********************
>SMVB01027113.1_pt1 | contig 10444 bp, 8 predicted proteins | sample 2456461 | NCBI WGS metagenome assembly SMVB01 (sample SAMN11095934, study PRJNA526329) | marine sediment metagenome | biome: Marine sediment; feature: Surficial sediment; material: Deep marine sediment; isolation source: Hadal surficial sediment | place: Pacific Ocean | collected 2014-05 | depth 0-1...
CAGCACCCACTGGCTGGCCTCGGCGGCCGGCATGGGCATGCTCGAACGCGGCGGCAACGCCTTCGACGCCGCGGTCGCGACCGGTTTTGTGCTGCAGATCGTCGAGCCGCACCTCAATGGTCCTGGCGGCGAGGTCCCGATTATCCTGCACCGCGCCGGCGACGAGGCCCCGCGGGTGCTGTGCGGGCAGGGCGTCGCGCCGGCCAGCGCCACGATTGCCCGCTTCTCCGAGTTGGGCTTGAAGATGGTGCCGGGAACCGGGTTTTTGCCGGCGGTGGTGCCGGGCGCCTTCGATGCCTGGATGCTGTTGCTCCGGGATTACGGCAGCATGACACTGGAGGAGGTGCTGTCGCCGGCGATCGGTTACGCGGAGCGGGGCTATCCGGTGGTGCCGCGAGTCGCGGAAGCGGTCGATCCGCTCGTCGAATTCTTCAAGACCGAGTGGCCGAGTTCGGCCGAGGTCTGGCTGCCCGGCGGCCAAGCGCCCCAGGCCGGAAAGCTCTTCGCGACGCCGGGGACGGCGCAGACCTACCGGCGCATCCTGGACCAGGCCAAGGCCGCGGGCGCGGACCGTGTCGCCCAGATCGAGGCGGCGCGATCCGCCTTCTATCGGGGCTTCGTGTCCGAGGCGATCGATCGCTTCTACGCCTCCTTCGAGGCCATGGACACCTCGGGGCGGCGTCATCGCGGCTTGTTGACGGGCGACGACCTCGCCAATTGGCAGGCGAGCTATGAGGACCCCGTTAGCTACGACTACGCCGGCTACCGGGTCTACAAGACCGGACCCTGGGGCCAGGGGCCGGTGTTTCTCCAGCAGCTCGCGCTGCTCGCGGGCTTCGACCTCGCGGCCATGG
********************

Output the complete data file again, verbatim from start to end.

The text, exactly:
>SMVB01027113.1_pt1 | contig 10444 bp, 8 predicted proteins | sample 2456461 | NCBI WGS metagenome assembly SMVB01 (sample SAMN11095934, study PRJNA526329) | marine sediment metagenome | biome: Marine sediment; feature: Surficial sediment; material: Deep marine sediment; isolation source: Hadal surficial sediment | place: Pacific Ocean | collected 2014-05 | depth 0-1...
CAGCACCCACTGGCTGGCCTCGGCGGCCGGCATGGGCATGCTCGAACGCGGCGGCAACGCCTTCGACGCCGCGGTCGCGACCGGTTTTGTGCTGCAGATCGTCGAGCCGCACCTCAATGGTCCTGGCGGCGAGGTCCCGATTATCCTGCACCGCGCCGGCGACGAGGCCCCGCGGGTGCTGTGCGGGCAGGGCGTCGCGCCGGCCAGCGCCACGATTGCCCGCTTCTCCGAGTTGGGCTTGAAGATGGTGCCGGGAACCGGGTTTTTGCCGGCGGTGGTGCCGGGCGCCTTCGATGCCTGGATGCTGTTGCTCCGGGATTACGGCAGCATGACACTGGAGGAGGTGCTGTCGCCGGCGATCGGTTACGCGGAGCGGGGCTATCCGGTGGTGCCGCGAGTCGCGGAAGCGGTCGATCCGCTCGTCGAATTCTTCAAGACCGAGTGGCCGAGTTCGGCCGAGGTCTGGCTGCCCGGCGGCCAAGCGCCCCAGGCCGGAAAGCTCTTCGCGACGCCGGGGACGGCGCAGACCTACCGGCGCATCCTGGACCAGGCCAAGGCCGCGGGCGCGGACCGTGTCGCCCAGATCGAGGCGGCGCGATCCGCCTTCTATCGGGGCTTCGTGTCCGAGGCGATCGATCGCTTCTACGCCTCCTTCGAGGCCATGGACACCTCGGGGCGGCGTCATCGCGGCTTGTTGACGGGCGACGACCTCGCCAATTGGCAGGCGAGCTATGAGGACCCCGTTAGCTACGACTACGCCGGCTACCGGGTCTACAAGACCGGACCCTGGGGCCAGGGGCCGGTGTTTCTCCAGCAGCTCGCGCTGCTCGCGGGCTTCGACCTCGCGGCCATGG